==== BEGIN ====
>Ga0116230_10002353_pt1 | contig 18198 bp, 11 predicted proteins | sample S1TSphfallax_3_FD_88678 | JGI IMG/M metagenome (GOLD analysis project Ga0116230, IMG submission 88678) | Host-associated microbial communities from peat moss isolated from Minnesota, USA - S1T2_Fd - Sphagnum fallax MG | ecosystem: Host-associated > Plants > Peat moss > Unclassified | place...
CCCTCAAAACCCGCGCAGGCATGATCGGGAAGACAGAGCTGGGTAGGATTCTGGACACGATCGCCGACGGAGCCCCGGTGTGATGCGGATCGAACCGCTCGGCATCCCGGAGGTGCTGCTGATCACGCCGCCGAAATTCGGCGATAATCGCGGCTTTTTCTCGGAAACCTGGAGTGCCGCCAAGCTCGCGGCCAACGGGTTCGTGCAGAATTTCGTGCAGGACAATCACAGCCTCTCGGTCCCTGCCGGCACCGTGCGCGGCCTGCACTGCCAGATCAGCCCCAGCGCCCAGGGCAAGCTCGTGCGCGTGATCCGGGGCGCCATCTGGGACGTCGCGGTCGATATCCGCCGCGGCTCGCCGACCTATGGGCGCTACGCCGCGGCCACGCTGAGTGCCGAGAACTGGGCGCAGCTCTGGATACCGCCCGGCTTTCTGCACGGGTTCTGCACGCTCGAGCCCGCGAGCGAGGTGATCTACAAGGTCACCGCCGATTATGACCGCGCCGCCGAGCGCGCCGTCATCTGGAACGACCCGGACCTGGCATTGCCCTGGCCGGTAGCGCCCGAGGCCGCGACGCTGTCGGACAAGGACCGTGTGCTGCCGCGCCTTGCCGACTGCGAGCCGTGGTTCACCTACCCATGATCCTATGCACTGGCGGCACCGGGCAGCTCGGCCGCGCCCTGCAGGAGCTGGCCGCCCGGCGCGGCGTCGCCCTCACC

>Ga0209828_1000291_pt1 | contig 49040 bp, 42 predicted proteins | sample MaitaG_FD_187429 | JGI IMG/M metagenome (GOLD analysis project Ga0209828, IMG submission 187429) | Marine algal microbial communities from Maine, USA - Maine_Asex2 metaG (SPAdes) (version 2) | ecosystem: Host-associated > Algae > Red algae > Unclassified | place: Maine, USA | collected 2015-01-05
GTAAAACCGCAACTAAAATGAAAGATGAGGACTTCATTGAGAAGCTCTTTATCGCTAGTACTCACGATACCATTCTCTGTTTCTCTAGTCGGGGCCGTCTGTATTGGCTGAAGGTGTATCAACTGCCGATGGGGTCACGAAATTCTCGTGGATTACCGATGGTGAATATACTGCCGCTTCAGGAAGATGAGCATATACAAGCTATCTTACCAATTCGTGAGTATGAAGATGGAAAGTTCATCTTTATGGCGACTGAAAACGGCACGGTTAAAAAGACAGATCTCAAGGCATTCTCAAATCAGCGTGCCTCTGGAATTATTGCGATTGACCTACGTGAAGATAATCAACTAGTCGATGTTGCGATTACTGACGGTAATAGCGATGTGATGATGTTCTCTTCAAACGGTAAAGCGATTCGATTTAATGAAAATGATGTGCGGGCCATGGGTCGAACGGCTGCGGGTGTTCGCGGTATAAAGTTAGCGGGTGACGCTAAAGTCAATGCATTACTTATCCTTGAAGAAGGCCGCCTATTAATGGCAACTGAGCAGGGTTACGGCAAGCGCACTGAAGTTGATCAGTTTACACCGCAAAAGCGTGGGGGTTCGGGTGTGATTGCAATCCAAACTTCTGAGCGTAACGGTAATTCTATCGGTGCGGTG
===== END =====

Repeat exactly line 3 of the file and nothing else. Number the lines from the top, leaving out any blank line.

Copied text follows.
>Ga0209828_1000291_pt1 | contig 49040 bp, 42 predicted proteins | sample MaitaG_FD_187429 | JGI IMG/M metagenome (GOLD analysis project Ga0209828, IMG submission 187429) | Marine algal microbial communities from Maine, USA - Maine_Asex2 metaG (SPAdes) (version 2) | ecosystem: Host-associated > Algae > Red algae > Unclassified | place: Maine, USA | collected 2015-01-05